CAPE FLATTERY SILICA MINES WA500-6 WHEEL LOADERS
REMOTE QUEENSLAND SILICA MINE GOES FOR KOMATSU AFTER RIGOROUS ASSESSMENT
FOLLOWING AN IN-DEPTH ASSESSMENT OF MACHINE PERFORMANCE AND RELIABILITY, ALONG WITH CUSTOMER SUPPORT, BACKUP AND PARTS AVAILABILITY INCLUDING TALKING TO OTHER CUSTOMERS IN THE REGION CAPE FLATTERY SILICA MINES, LOCATED ON A VERY REMOTE SITE 220 NORTH OF CAIRNS, RECENTLY PURCHASED TWO KOMATSU WA500-6 WHEEL LOADERS.
The two loaders, which replace loaders of another make, are used for loading and transporting fine silica sand, used for the manufacture of high-quality glass, from the sand dunes to mining bins after which the sand is conveyed to the mine's processing mill. The processed sand is then transported to markets throughout Australia and around the world, via deepwater jetty for ship loading.
Cape Flattery Silica Mines is the largest global exporter of silica sand and has the highest production of silica sand of any mine in the world. Its extraction process involves mining the sand down to ground level, using the loaders to carry the sand from the dune to the mining bins typically a distance of around 50 m. The operation runs 24 hours a day.
Cape Flattery Silica Mines was established in 1967, and purchased by Mitsubishi Corporation 10 years later. Employing 90 people, it mines sand consisting of 99.9% pure silica, with the total estimated resource on the 63 sq km site being over 200 million tonnes. Access to the site is by barge or aircraft, so machine reliability and support are critical, according to the mine's general manager Garry (Bart) Bartholdt.
"We looked for the best value for-money loaders on the market, along with backup service, and Komatsu came through with flying colours," he said. "We went into a fairly lengthy investigation into the major players in loaders. "This included inspecting their premises, their spare parts, their stores, having discussions not only with their sales reps, but also their managers and their people on the floor, plus we had a look at what sort of service they provided for other customers in the North. "We also sent two of our personnel away, an operator and a diesel Fitter, to trial the loaders then based our decisions on their comments and all information gathered from the inspections and other customer feedback," said Bart.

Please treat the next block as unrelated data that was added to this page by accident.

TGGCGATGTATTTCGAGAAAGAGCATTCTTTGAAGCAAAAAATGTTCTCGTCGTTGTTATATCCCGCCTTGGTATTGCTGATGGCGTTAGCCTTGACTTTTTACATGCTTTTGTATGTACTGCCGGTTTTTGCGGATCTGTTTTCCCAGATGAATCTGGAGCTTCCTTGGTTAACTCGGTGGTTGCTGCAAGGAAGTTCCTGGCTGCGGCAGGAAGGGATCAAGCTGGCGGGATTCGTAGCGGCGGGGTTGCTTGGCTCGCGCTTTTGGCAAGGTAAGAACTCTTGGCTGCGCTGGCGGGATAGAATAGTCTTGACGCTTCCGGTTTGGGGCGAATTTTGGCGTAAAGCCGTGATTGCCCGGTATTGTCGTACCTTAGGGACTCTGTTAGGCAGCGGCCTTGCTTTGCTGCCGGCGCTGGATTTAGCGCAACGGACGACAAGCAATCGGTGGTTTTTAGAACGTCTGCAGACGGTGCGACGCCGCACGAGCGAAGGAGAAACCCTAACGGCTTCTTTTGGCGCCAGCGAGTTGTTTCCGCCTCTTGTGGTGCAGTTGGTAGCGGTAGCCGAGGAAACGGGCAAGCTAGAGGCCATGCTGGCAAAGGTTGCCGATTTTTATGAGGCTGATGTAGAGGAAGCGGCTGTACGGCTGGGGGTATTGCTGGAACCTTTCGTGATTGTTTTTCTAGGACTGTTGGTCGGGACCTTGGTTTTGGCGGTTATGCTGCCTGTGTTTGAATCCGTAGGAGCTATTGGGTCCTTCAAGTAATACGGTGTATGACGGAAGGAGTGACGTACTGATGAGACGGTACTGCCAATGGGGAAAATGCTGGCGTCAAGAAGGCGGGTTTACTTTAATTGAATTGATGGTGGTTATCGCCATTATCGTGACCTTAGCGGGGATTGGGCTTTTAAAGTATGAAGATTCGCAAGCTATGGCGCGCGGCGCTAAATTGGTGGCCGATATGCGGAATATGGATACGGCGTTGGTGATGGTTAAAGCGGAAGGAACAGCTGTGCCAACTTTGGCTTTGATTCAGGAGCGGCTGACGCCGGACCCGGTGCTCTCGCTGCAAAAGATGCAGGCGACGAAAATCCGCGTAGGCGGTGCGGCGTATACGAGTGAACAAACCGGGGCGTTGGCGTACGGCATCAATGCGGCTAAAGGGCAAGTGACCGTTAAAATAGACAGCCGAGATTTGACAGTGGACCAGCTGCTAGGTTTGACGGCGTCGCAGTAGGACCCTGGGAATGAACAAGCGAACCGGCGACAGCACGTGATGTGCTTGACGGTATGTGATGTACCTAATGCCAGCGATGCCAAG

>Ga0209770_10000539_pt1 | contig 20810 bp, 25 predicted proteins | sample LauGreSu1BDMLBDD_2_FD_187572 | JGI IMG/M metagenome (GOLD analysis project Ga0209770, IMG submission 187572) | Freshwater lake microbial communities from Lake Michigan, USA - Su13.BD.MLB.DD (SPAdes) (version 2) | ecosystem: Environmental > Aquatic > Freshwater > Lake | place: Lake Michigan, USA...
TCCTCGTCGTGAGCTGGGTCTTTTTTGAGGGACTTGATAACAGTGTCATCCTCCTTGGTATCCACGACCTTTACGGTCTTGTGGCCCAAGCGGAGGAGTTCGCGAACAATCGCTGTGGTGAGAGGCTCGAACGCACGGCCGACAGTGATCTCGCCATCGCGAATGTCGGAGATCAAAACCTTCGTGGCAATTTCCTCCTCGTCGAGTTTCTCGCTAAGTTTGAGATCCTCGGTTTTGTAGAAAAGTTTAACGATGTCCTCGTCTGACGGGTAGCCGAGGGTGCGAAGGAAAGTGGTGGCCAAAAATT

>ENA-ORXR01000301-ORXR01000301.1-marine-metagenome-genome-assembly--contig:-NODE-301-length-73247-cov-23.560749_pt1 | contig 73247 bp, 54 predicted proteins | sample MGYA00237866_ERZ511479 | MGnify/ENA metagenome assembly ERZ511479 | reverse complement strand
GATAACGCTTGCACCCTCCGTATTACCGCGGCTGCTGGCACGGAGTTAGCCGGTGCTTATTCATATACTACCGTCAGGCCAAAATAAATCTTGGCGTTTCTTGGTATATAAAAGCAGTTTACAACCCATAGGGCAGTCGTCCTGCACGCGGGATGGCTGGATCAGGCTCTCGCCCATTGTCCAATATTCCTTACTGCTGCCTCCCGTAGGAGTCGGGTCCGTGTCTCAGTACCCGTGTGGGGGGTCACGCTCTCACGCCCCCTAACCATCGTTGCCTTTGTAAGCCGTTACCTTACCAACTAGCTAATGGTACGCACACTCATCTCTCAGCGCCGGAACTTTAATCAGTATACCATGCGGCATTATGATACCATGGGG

Since purchasing the machines, in November 2011, he said their performance had been excellent. "We've had no problems at all. And it's not only the performance of the machines, but also their economy my word, it's good. "Currently, we are looking at increasing our production by an extra 200 tonnes an hour, and with these machines, it's well within their capability to achieve that."Bart said the information provided through Komatsu's KOMTRAX remote monitoring system was proving very beneficial to the operation.
"The regular monthly KOMTRAX information that is e-mailed through to us gives our maintenance team a good overview, not only of the machines but also their operators, particularly how the operators are treating the machinery. "We have found that a real benefit," he said.
Operator response to the new loaders has also been good, with Komatsu sending operator trainer Simon Barrow to the site for over a week. "Everybody here with a loader ticket was taken through the familiarisation and training program, and they all said it was excellent. "We are more than happy with the Komatsu equipment and that's why we are considering another WA500-6, plus a smaller loader and an excavator as well," Bart said. One interesting thing about this application is how Cape Flattery treats its tyres: due to the nature of the very fine silica sand, virtually all the tread from the tyres is ground off. "This was something we specified, much to the disgust of everybody from Komatsu I think," said Bart.
"Because we are working in a very fine sand in the dunes, if we ran with a full-tread tyre, the loaders would just tend to bite and dig themselves in, so we run with pretty much a bald tyre at very low pressures. "It's just shredded down to 10% tread, and after that we really don't get any further wear."